skip to Main Content

Kumeyaay Yucca Sandals and Nets

In this five day workshop you will learn how to create Yucca fiber sandals and Nets. Southwest desert climates are known for extremes in temperatures and terrain. The use of Yucca has provided Indigenous people a way to live in harmony with the land since the beginning of time. The Yucca plant is a very sacred plant to all Southwest tribes and especially to the Kumeyaay. In this workshop you will learn the process of how to construct your own pair of Yucca sandals as well as how to produce netting. Stanley Rodriguez will also share the cultural significance of the Yucca plant, how it is to be treated and harvested and share about efforts to protect this sacred plant.

On day one you will learn about the Kumeyaay people and about plants, especially the yucca plant, that are important to survival. You will start working with yucca, creating cordage

On days two, three and four you will continue to process yucca fibers into cordage for both the sandals and netting. You will start to construct and weave both projects. On the fifth and final day you will finish up your projects and try on your newly made sandals. Everyday of class Stanley will teach and share about Kumeyaay culture and share insights into how to produce other materials and tools using Yucca fibers.

  • Padded seat cushion for comfort
  • Clip on lamp for extra lighting
  • Reading glasses if necessary for fine work
  • Additional beads to incorporate into project
  • Lamp for extra lighting
  • Reading glasses or lamp with magnification

Stanley Rodriquez (Kumeyaay), member of the Kumeyaay Santa Ysabel Band of the Iipay Nation is an educator, language teacher, and tribal singer. He is an advocate for his community’s culture and traditions and serves in a number of advising and teaching roles in the San Diego and Native Kumeyaay communities. He has held the elected position of legislator for the Santa Ysabel Tribe of the Iipay Nation. Stanley is a US Navy veteran, has an MA in Human Behavior worked as a Drug and Alcohol Abuse Counselor and now teaches full time, having just completed his PhD in Higher Education from UCSD.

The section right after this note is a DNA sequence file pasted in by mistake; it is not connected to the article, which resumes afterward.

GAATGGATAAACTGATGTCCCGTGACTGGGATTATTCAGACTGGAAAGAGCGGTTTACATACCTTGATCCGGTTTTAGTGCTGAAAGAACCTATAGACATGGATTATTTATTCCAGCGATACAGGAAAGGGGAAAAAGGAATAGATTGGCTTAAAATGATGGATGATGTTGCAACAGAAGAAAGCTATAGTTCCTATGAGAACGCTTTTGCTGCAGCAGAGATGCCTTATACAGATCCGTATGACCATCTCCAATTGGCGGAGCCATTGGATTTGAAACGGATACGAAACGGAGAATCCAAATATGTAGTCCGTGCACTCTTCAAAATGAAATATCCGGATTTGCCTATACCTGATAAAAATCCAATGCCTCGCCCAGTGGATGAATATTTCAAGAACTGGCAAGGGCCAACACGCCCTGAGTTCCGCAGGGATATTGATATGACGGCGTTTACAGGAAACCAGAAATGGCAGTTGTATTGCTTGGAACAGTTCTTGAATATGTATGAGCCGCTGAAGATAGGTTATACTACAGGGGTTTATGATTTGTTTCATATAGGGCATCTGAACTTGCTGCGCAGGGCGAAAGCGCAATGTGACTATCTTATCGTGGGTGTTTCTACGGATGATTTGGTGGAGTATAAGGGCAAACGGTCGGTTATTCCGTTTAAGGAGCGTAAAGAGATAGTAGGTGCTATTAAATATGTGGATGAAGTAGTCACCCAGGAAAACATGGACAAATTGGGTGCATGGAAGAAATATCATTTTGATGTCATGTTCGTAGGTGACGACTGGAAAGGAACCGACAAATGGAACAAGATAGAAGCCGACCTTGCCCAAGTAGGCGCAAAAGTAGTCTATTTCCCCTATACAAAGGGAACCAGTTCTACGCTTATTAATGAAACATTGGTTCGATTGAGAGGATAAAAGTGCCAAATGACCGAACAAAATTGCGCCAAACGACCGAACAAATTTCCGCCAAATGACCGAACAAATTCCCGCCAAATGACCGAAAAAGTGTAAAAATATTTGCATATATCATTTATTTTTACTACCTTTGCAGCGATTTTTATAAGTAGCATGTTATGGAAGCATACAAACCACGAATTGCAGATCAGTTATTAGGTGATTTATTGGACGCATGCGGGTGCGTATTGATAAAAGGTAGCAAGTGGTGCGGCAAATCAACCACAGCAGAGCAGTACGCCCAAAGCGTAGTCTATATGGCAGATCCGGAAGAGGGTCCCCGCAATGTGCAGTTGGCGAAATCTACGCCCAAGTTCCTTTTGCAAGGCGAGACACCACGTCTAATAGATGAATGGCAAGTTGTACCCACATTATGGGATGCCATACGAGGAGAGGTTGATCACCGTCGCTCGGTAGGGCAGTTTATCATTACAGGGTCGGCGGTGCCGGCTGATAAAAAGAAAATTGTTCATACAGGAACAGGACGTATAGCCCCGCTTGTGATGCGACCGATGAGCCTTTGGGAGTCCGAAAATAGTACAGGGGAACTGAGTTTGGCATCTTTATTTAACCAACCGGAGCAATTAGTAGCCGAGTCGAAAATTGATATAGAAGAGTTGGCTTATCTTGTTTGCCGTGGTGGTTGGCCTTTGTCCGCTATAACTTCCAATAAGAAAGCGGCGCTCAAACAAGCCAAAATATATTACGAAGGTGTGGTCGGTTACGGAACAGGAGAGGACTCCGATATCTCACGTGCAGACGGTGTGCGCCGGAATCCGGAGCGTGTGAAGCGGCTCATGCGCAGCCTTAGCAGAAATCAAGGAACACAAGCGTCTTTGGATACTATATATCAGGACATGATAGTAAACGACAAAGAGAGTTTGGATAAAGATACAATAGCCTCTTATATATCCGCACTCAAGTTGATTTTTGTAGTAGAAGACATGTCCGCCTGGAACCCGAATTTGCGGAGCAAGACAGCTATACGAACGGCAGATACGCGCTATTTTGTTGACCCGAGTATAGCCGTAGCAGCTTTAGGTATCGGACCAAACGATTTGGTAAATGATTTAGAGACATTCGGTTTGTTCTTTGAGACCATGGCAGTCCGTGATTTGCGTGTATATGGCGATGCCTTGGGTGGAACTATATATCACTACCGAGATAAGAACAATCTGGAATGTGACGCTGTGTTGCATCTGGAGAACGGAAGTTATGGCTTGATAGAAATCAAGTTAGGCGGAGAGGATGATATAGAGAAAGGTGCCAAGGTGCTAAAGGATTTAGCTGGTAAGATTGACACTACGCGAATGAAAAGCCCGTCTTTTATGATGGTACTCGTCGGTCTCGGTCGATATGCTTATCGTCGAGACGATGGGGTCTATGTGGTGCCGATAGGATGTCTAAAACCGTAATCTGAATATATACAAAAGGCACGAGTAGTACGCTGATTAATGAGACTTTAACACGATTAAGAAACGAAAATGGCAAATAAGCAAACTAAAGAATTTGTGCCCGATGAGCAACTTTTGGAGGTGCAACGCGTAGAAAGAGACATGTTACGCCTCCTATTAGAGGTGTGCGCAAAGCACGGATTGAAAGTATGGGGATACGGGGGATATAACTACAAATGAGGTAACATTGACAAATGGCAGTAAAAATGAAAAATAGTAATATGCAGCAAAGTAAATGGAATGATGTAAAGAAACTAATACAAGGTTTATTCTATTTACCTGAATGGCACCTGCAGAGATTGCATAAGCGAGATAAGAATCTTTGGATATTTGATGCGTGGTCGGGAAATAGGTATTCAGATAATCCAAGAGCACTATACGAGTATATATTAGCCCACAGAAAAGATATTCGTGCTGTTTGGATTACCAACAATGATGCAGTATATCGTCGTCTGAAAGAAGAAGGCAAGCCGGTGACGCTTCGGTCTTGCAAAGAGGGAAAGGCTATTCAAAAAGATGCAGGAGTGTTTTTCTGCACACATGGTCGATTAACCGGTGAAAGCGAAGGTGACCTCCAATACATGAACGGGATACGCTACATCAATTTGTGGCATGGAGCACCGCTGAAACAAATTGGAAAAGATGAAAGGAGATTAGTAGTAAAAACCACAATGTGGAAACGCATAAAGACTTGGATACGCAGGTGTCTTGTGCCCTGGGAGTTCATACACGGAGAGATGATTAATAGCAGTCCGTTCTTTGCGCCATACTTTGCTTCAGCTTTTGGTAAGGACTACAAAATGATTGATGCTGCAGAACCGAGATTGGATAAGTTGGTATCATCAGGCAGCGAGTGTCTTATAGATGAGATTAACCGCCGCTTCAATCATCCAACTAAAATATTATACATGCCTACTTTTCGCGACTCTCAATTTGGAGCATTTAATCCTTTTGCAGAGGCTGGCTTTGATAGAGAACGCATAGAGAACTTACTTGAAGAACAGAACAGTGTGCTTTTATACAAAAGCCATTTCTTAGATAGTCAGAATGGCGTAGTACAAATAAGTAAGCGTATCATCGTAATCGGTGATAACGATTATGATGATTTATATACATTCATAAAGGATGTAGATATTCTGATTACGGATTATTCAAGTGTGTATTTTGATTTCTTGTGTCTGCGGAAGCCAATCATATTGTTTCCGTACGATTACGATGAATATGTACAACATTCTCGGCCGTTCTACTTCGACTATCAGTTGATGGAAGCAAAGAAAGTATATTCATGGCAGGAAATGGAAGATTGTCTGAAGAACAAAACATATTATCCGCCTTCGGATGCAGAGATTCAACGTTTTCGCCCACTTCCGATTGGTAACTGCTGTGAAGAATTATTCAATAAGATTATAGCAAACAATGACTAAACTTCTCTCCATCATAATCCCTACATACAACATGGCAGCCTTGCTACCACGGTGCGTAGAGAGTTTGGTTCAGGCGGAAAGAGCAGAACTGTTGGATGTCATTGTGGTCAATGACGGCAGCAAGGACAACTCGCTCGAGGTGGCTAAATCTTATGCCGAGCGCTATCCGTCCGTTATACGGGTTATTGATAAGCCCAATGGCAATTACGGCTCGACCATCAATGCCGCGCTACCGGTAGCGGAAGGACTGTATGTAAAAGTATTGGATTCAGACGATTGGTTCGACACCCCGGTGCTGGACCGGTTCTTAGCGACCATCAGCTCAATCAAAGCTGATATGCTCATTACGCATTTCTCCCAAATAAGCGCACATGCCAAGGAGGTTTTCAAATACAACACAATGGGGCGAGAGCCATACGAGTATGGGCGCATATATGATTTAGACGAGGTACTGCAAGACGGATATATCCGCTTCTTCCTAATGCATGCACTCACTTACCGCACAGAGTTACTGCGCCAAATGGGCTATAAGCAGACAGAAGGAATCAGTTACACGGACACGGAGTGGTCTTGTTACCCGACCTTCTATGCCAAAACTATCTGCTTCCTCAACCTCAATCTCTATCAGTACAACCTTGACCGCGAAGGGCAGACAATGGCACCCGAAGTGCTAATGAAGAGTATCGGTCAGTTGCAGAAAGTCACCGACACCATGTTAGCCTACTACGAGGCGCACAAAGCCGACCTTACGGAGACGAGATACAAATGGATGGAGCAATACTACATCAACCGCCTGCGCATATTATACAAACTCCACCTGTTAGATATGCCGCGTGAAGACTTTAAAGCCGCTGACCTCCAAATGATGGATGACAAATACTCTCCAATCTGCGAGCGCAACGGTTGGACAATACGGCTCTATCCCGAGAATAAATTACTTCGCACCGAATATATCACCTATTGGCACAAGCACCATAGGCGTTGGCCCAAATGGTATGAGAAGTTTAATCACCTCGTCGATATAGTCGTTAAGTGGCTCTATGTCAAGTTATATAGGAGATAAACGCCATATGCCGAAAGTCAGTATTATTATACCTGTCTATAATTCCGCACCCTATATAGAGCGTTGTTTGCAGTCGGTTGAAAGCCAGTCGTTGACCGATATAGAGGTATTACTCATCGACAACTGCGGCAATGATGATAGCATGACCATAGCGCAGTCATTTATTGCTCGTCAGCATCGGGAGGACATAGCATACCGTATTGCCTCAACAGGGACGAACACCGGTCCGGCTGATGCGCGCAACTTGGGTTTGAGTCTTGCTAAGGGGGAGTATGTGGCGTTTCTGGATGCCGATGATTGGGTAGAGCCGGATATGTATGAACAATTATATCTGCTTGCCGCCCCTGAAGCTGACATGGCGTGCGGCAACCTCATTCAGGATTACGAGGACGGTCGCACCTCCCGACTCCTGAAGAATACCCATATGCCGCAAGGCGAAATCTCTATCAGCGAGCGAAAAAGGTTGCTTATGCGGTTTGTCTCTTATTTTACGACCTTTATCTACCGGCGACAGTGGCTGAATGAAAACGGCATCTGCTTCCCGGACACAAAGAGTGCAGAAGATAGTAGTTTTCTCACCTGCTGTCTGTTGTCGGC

Stan Rodriguez learned from his Grandmother and other Kumeyaay Elders the methods and culture. Rodriguez sits on the board of a group whose vision is to strengthen language and cultural revitalization, known as the Advocates for Indigenous California Language Survival. Rodriguez has been teaching Kumeyaay language classes at Kumeyaay Community College on the Sycuan Reservation since 2000. The college is open to Native and non-Native students. Rodriguez does this work in an effort to bring Native American culture to any willing to learn. He has taught workshops at the Northwest Indian Language Institute, and he has been supported by the Alliance for California Traditional Arts in his efforts to learn traditional song cycles, such as Wild Cat, from master artists. Rodriguez regularly performs and provides demonstrations of tribal songs, games, traditional tool making, and structure building.

Native American & Inland Empire Teacher Scholarships 

Generous donors have made scholarships and fellowships for adult workshops available on a limited basis for these specific groups:

  1. Native American Community Leaders, Artists, Members, and Teachers
  2. Inland Empire Teachers, Professors, and Graduate Students

Scholarships include tuition, dorm housing, and all meals provided by the campus dining service.

Scholarship Details: 

  1. Native American Community Members, Leaders, Artists, and Teachers
    For adults 19 and older with current tribal affiliation, the scholarship brings community leaders, artists, members, and teachers to workshops at Idyllwild Arts to benefit both the scholarship recipients themselves and those in their schools or tribal communities. Applicants with financial needs may receive priority. We also offer scholarships for Native American Teens for both the Summer Program and the Academy.
  2. Inland Empire Teachers, Professors, and Graduate Students
    For teachers and graduate students from the Inland Empire (Riverside and San Bernardino Counties and the adjacent areas), this scholarship brings teachers and graduate students to Idyllwild Arts to attend Native American Arts workshops. The Native American Arts Workshops benefit both recipients and their students and communities, providing culturally appropriate instruction and professional development to teachers and graduate students. Applicants with financial needs may receive priority. These scholarships are made possible through the generous support of the San Manuel Band of Serrano Mission Indians.

Click here for more information about adult scholarships.

Age: 19 years and above

Dates: June 12-16, 2023

Tuition, room, and board: $1,719

Day student tuition: $840

Lab Fee: $65

Skill Level: All levels

Enrollment is limited to 12 students.

Faculty: Stanley Rodriguez

Back To Top